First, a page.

Out of Office Cybersecurity Risk
Like most professionals, you use out-of-office (OOO) auto-reply emails to inform your colleagues and clients about your absence from the office. You also provide alternative contact information for urgent needs while you are away. Sometimes, that auto-reply email may capture details about your destination while away from the office.
While this may seem like the responsible thing to do, it may put your business at risk without you knowing it. The spirit of out-of-office auto-responder has always been about providing helpful contact information when you are away from work, but not anymore.
Out-of-office auto-replies pose a significant security risk for your business. The information these auto-reply emails carry provides attackers with surreptitious ways of accessing corporate networks. Consider this scenario: You are leaving the office for your annual vacation, and you, therefore, write an out-of-office email that contains:
- The dates when you will leave the office and when you will report back
- The contact information of your colleague who will stand in for you during that time, including their name, position, email, and phone numbers
- Details about your destination
- The alternative contact information people can use to reach you while you’re away.
Such an email seems harmless on the surface, but not where the security of your company is concerned. If this information falls into the wrong hands, it can open doors for financial fraud and phishing attacks.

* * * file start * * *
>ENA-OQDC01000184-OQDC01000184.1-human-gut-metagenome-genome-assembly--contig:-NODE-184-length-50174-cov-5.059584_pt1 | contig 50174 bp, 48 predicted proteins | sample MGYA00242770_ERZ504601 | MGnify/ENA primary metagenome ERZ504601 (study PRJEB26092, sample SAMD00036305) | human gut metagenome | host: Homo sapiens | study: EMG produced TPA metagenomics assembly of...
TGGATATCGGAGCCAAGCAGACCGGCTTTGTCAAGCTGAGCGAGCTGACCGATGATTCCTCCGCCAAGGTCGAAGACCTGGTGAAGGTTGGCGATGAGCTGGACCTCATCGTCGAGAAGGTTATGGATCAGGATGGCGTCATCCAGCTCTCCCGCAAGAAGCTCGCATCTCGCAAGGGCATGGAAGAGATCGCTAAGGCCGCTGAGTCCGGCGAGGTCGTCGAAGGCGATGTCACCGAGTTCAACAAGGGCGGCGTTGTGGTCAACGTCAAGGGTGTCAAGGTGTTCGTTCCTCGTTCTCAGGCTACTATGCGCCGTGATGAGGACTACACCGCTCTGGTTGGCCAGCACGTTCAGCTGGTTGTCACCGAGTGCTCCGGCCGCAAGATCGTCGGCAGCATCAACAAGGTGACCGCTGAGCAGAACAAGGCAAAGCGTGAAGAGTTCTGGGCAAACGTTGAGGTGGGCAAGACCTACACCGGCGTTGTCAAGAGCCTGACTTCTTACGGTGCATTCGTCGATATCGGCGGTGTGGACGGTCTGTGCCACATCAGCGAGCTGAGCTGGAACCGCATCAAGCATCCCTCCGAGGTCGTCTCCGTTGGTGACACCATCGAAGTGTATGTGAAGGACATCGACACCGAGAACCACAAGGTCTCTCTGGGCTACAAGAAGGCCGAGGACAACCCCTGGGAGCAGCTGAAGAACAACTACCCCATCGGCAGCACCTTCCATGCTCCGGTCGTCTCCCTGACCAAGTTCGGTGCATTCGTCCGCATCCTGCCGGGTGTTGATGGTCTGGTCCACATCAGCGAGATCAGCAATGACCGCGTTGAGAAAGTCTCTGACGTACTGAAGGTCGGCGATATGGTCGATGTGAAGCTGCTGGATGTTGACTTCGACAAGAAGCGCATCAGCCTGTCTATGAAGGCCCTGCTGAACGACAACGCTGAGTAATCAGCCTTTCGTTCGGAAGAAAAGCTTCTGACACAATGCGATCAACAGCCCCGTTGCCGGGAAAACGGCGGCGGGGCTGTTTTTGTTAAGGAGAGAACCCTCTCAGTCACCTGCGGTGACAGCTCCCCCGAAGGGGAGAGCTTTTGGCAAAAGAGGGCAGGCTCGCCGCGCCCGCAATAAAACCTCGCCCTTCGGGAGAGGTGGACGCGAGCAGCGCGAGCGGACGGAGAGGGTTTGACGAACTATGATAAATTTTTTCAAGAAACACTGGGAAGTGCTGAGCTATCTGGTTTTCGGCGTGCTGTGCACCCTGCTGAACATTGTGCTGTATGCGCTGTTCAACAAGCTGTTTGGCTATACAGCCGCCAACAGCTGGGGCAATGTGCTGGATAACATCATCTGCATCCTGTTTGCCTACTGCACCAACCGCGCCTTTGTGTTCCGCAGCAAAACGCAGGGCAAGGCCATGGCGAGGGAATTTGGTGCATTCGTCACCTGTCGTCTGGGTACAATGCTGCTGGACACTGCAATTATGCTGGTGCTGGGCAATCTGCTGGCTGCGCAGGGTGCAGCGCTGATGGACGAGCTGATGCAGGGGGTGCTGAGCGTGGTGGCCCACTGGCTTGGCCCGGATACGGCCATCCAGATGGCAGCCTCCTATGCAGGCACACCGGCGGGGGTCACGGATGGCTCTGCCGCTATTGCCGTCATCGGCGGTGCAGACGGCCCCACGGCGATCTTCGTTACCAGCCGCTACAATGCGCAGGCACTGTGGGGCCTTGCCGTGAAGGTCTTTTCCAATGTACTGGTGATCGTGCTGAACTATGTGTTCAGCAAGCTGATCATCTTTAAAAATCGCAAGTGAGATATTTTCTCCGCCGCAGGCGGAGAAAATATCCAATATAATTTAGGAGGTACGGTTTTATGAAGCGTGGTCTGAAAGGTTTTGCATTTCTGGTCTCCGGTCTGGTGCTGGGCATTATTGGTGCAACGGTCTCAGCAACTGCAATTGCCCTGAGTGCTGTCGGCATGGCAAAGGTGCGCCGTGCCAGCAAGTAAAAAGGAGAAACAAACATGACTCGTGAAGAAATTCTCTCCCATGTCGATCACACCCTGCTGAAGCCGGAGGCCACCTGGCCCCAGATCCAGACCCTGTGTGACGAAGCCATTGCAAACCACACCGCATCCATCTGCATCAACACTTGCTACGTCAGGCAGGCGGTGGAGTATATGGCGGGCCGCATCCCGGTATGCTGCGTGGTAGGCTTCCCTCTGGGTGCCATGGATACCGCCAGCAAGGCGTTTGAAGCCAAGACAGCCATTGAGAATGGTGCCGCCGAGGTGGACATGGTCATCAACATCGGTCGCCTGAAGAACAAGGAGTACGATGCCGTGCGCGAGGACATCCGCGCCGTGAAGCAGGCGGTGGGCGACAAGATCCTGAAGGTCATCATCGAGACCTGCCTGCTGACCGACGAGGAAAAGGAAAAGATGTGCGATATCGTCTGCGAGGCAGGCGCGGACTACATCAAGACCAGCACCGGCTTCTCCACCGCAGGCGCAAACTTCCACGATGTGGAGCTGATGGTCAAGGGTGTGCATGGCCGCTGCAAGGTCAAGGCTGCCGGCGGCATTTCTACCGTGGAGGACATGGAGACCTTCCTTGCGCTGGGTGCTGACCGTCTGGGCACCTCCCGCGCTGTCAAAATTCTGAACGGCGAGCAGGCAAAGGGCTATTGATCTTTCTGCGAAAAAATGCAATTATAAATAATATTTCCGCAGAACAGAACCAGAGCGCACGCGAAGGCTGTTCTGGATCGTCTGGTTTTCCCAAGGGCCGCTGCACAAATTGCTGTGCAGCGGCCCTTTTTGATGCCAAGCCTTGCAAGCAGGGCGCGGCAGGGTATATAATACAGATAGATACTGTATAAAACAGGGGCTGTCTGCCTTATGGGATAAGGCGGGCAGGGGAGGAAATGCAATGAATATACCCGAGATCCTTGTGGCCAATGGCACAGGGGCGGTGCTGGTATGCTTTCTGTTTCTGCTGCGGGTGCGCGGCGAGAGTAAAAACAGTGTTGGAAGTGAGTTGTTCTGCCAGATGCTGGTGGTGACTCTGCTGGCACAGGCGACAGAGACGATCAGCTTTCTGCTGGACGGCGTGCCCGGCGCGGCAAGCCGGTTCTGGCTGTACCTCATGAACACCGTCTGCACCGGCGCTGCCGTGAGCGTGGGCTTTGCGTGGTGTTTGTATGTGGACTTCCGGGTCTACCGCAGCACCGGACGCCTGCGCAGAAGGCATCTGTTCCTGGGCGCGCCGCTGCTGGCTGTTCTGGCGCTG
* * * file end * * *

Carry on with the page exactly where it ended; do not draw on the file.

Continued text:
The Security Risk of Out-of-Office Emails
Depending on the information you provide in the email, you unwittingly give hackers everything they need to carry out a Business Email Compromise (BEC) scam. In such attacks, the scammer impersonates a senior employee and attempts to coerce the recipient into fulfilling a fraudulent request, such as wiring company money.
All they need is to slightly modify your email address to impersonate you based on the information you provided in the email. They will exploit your absence to access confidential data or transfer funds since they already know where you are and for how long. How do hackers use this information to their advantage?
- Legitimizing an email address: your out-of-office email gives hackers the assurance that your email address exists and is functional. This legitimacy is crucial for hackers as they can use the email address in question to recreate email addresses for other employees in your company. For example, if your email address is firstname.lastname@example.org, a hacker will assume that the email for an employee named Jeff working for the same company is email@example.com.
- Gaining a definite attack window: since the attacker knows how long you’ll be away from the office, they have a verified period to exploit your absence from the office. They can also use this information to plan for physical security attacks.
- Accessing sensitive company data: attackers can launch a social engineering attack by leveraging the information in an out-of-office email. For example, they could pretend to be you and use the trip details to request sensitive information about the company.
- Enhancing their knowledge base: your out-of-office email could add to a knowledge base that hackers already have about your company. It could open ways for them to gather more information, followed by an attack.